Sunday 20th October 1963, 8 p.m.: families across Japan were savouring the last few hours of the weekend, getting ready for the week ahead, when a new TV anime hit their screens. Tetsujin 28-go (Iron Man Number 28) was ready for action.
TCJ (variously known in English & European sources as Tele-Cartoon Japan and Television Corporation of Japan) had already made a late-night cartoon for Fuji TV based on Ko Kojima’s 1956 manga Hermit Village (Sennin Buraku.) That was aimed at adults. Their new family-audience show was also based on a manga published in 1956, by Kobe native Mitsuteru Yokoyama.
The show ran for three seasons, 96 half-hour episodes in total, until May 1966. Tetsujin is still an iconic and much loved figure in Japan. A life-size statue of the huge robot is the centrepiece of a regeneration plan for his creator’s hometown, devastated in the 1995 Kobe earthquake.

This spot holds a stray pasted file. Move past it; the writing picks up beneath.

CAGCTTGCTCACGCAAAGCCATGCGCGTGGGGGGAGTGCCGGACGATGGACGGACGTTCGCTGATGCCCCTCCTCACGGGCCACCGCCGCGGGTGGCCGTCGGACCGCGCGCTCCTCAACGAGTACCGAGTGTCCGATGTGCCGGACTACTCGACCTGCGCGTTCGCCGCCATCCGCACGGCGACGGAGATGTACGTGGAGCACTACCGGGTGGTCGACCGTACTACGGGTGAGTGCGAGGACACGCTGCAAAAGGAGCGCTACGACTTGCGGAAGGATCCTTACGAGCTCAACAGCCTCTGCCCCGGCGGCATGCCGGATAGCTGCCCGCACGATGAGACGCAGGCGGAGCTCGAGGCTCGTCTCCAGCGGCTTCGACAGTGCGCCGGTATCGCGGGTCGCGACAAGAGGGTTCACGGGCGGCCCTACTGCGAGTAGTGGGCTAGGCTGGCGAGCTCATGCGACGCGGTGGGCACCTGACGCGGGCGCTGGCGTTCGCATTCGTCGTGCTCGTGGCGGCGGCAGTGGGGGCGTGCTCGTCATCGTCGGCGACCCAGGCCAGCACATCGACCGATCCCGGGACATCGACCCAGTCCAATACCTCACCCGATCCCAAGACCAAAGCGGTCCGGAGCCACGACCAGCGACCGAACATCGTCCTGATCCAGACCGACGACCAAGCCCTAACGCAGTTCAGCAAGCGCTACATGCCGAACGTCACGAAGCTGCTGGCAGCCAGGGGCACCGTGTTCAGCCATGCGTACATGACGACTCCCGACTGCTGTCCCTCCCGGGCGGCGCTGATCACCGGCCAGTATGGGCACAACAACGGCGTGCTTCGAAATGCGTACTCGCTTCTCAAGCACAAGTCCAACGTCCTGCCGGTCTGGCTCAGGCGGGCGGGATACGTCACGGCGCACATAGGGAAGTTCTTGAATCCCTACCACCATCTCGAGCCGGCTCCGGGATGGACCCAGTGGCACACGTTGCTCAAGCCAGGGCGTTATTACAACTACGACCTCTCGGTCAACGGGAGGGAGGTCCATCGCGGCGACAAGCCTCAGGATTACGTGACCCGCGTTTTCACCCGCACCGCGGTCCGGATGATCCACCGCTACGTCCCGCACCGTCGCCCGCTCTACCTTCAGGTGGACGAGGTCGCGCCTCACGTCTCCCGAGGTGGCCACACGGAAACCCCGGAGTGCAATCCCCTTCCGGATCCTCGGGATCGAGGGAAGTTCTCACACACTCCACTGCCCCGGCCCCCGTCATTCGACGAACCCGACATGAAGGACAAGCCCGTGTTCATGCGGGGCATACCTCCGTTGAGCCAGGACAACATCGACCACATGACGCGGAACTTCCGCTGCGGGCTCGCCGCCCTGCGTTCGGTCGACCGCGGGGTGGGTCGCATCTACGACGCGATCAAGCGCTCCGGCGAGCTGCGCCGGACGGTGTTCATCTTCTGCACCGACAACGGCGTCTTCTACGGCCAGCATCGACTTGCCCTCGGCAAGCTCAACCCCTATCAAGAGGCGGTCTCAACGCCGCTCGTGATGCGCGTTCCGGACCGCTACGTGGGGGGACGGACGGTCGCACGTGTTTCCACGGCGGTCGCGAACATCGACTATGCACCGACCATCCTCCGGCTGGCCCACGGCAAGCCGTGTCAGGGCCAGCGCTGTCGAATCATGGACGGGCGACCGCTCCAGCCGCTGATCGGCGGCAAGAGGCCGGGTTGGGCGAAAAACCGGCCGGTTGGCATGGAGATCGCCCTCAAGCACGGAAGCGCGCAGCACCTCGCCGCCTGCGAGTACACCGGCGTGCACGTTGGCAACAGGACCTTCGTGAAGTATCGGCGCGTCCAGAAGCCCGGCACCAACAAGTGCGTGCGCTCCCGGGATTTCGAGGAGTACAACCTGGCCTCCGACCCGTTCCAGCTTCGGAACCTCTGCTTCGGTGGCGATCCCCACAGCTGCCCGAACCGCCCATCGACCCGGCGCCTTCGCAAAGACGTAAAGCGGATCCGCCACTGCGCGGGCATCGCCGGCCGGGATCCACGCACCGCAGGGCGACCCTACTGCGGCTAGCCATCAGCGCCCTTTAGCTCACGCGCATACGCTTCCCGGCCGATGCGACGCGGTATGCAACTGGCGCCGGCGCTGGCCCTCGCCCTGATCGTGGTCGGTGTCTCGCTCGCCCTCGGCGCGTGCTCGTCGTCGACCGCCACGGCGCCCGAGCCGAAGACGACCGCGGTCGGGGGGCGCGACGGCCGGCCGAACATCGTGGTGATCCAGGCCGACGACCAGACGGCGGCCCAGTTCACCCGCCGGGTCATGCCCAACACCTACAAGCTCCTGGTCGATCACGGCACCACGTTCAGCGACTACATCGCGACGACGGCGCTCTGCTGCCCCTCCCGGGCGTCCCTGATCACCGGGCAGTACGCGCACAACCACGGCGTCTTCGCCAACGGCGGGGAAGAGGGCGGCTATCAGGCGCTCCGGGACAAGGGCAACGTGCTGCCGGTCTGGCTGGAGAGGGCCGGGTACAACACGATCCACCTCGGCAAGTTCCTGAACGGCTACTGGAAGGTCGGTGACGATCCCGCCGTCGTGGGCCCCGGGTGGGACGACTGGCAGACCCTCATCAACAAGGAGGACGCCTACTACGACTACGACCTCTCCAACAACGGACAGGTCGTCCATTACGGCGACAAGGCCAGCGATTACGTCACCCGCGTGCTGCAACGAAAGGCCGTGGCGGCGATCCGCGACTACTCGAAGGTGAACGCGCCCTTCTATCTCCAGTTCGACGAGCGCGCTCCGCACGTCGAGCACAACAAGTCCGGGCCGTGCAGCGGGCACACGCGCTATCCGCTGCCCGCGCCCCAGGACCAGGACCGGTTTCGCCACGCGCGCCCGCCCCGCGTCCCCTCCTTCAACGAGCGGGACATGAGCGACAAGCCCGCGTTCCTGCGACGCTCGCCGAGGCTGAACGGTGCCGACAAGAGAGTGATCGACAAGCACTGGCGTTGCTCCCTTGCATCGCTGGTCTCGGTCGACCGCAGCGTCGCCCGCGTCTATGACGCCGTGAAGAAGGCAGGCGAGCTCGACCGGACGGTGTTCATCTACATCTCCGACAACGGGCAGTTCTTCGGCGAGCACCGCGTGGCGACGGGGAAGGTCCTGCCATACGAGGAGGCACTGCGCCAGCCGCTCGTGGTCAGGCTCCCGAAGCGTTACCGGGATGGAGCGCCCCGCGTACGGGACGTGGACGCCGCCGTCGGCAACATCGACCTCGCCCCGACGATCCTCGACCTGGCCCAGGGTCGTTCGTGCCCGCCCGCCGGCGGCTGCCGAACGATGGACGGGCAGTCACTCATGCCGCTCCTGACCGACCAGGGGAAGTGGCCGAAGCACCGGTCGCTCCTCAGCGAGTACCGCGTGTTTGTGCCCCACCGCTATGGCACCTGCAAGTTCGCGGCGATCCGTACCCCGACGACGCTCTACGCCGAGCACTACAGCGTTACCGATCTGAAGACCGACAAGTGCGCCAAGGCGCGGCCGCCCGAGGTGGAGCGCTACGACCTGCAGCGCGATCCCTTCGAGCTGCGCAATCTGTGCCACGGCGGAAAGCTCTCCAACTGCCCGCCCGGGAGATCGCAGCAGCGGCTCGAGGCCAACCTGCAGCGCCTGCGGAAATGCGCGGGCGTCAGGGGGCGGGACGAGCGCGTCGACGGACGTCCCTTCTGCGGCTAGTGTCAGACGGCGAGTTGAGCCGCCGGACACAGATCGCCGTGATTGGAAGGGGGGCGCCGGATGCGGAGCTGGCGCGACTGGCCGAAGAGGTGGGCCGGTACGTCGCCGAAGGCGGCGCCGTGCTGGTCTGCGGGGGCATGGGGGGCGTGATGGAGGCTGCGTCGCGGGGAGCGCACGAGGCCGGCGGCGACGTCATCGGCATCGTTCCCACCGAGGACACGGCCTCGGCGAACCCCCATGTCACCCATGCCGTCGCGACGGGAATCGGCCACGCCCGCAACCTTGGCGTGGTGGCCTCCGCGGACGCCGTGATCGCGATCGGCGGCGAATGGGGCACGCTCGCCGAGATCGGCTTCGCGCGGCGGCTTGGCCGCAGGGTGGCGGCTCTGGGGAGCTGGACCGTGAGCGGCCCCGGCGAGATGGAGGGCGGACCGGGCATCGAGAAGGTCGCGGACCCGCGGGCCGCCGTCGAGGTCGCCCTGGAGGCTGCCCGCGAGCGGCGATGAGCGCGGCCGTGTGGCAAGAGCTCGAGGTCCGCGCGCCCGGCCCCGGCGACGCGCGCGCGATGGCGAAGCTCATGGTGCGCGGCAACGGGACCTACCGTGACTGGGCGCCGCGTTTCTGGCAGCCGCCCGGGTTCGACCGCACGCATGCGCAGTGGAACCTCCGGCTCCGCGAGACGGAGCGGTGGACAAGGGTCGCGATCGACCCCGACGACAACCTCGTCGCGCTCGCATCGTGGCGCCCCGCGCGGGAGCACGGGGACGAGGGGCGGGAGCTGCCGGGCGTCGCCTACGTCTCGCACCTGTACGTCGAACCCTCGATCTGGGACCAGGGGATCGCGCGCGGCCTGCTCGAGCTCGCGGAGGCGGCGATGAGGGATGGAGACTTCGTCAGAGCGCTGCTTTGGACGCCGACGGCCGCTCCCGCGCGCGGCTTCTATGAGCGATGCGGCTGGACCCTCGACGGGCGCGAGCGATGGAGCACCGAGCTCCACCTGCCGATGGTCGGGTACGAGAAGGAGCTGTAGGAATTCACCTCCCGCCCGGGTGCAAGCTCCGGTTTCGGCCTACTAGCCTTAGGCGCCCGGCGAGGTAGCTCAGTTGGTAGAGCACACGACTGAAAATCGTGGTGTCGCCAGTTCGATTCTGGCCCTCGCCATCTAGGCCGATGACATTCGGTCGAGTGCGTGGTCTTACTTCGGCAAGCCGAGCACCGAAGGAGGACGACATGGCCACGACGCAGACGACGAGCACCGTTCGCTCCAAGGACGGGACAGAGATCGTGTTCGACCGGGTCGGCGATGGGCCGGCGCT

A year after its launch, an edited and adapted version by American writer-producer Fred Ladd debuted on US screens as Gigantor. Despite generally poor reviews – Variety magazine called it “loud, violent, tasteless and cheerless” – American children took to Gigantor and it became one of the best-loved TV cartoons of its era.
Forty-nine years later, Tetsujin 28 has starred in four anime TV series (one unreleased in English) and a live-action film. A further CGI movie was mooted by Hikari Productions and Imagi Animation Studios in 2008, with a test trailer released on the Internet in 2009, but the project was a casualty of Imagi’s collapse. Exactly a year ago today, a number of websites and blogs announced that indie director Bryan Barber had acquired rights to make a Gigantor movie from Fred Ladd.
So happy birthday, Tetsujin 28. Let’s hope we see you in action again in time for your big 5-0 next year.